It should support a bipartisan commission to secure the country’s fiscal future.
One message from the Massachusetts election shake-up is that the federal deficit is a higher priority for voters than healthcare. Sixty-one percent of Republican Scott Brown’s supporters thought so, and sent him to the US Senate to say so. But the Senate doesn’t have to wait until Mr. Brown takes his seat. It has an opportunity to heed voters now.
On Tuesday, the Senate is expected to vote on a bill that creates an independent commission to help secure the federal government’s fiscal future. Like the blue-ribbon panel that pinpointed which US military bases to close, the fiscal commission would look at the politically charged subject of how to cut mounting federal deficits that may end up as a drag on the economy.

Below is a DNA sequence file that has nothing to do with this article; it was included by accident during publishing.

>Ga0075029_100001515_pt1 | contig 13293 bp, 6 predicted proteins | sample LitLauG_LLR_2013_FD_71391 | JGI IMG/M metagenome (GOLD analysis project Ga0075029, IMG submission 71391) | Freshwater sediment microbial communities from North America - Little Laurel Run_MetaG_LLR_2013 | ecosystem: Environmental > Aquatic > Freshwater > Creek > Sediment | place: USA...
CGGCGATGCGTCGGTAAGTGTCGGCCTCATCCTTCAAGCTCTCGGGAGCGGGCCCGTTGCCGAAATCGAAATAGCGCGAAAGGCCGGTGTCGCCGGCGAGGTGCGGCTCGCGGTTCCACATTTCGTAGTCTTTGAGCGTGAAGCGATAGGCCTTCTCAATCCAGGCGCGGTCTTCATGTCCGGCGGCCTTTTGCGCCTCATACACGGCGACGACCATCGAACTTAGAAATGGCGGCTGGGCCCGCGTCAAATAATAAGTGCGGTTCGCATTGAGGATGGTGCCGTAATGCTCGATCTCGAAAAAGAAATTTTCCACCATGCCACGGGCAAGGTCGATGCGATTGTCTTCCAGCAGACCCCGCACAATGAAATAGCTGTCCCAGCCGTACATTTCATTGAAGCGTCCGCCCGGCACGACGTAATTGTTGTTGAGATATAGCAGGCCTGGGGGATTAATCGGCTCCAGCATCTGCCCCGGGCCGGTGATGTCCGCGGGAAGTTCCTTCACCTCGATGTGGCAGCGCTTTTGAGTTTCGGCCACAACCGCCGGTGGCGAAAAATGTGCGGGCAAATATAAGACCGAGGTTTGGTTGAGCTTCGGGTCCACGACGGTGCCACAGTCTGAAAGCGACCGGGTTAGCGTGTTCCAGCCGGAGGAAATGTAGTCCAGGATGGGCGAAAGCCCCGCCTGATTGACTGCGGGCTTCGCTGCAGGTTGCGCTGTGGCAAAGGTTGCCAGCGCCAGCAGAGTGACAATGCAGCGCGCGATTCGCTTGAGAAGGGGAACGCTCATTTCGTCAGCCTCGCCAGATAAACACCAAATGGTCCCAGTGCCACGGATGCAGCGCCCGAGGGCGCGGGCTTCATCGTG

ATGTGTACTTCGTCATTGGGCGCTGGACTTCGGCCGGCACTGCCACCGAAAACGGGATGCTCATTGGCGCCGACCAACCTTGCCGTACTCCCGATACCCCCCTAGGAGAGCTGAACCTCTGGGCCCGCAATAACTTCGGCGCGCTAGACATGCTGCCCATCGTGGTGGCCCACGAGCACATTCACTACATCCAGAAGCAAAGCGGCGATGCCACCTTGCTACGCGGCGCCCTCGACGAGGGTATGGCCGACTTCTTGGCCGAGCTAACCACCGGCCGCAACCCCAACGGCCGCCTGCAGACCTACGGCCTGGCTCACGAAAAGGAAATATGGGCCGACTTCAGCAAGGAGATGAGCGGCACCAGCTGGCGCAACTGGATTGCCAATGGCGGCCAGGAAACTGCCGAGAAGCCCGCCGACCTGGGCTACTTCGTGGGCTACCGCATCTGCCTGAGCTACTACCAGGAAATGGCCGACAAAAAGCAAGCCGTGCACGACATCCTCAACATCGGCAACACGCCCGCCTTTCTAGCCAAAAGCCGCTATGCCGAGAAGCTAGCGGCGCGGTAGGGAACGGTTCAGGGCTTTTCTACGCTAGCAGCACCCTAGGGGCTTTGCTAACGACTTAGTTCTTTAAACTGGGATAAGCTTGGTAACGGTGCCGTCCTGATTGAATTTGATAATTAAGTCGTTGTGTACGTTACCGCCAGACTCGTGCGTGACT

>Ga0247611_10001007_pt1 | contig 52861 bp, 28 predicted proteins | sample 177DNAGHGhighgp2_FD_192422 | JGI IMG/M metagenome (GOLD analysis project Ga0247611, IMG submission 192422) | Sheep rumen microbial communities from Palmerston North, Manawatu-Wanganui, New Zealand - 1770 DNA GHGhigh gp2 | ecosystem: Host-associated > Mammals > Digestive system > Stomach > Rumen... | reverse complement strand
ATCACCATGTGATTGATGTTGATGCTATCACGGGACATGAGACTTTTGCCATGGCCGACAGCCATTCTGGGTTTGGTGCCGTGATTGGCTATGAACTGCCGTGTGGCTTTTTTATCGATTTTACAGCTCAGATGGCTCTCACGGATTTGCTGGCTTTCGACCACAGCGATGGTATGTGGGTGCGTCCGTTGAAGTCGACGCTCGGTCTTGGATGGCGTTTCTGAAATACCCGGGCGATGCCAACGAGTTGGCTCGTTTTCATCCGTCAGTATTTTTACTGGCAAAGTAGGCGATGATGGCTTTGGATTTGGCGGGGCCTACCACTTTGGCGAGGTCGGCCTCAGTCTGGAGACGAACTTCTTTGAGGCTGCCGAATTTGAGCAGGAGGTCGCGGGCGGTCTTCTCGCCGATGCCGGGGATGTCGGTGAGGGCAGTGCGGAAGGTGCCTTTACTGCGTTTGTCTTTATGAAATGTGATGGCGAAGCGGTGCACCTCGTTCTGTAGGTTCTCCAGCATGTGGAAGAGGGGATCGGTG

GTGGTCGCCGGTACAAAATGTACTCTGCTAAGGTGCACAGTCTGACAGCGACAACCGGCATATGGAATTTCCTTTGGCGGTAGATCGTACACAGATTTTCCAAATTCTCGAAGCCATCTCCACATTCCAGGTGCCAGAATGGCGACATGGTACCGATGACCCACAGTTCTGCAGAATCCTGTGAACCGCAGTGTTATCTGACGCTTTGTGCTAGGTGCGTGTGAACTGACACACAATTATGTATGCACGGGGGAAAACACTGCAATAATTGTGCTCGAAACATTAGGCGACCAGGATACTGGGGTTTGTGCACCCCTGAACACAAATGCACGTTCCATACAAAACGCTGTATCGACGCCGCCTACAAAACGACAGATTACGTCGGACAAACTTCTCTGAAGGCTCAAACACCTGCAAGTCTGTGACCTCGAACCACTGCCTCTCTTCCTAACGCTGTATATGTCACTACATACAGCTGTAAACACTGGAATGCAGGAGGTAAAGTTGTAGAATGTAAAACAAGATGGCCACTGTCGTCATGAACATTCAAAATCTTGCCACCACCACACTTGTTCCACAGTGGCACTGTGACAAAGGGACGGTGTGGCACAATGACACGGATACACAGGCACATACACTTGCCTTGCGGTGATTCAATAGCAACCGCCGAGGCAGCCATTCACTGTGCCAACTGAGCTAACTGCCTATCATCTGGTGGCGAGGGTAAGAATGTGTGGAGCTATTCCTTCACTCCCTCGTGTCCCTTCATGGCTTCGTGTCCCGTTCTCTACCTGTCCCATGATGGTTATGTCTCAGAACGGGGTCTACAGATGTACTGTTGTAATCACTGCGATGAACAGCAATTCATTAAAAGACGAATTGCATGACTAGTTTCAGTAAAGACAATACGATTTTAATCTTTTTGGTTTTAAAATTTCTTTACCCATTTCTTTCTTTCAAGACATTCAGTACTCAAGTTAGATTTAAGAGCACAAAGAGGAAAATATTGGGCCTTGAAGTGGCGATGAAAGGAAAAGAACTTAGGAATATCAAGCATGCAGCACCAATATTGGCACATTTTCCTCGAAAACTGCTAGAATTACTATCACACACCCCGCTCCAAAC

Like the military commission, this one – if it passes Congress – would require lawmakers to vote up or down on its entire package of recommendations.
But the bill, sponsored by Democrat Kent Conrad and Republican Judd Gregg, is expected to fail. Republicans such as Senate majority leader Mitch McConnell will support a commission that considers only spending cuts – not tax increases. Some Democrats, meanwhile, fear likely cuts to popular entitlement programs: Social Security, Medicare, Medicaid. And lawmakers from both parties say voting for a bill that turns budget decisions over to a panel means they abdicate their fiscal role as an elected body.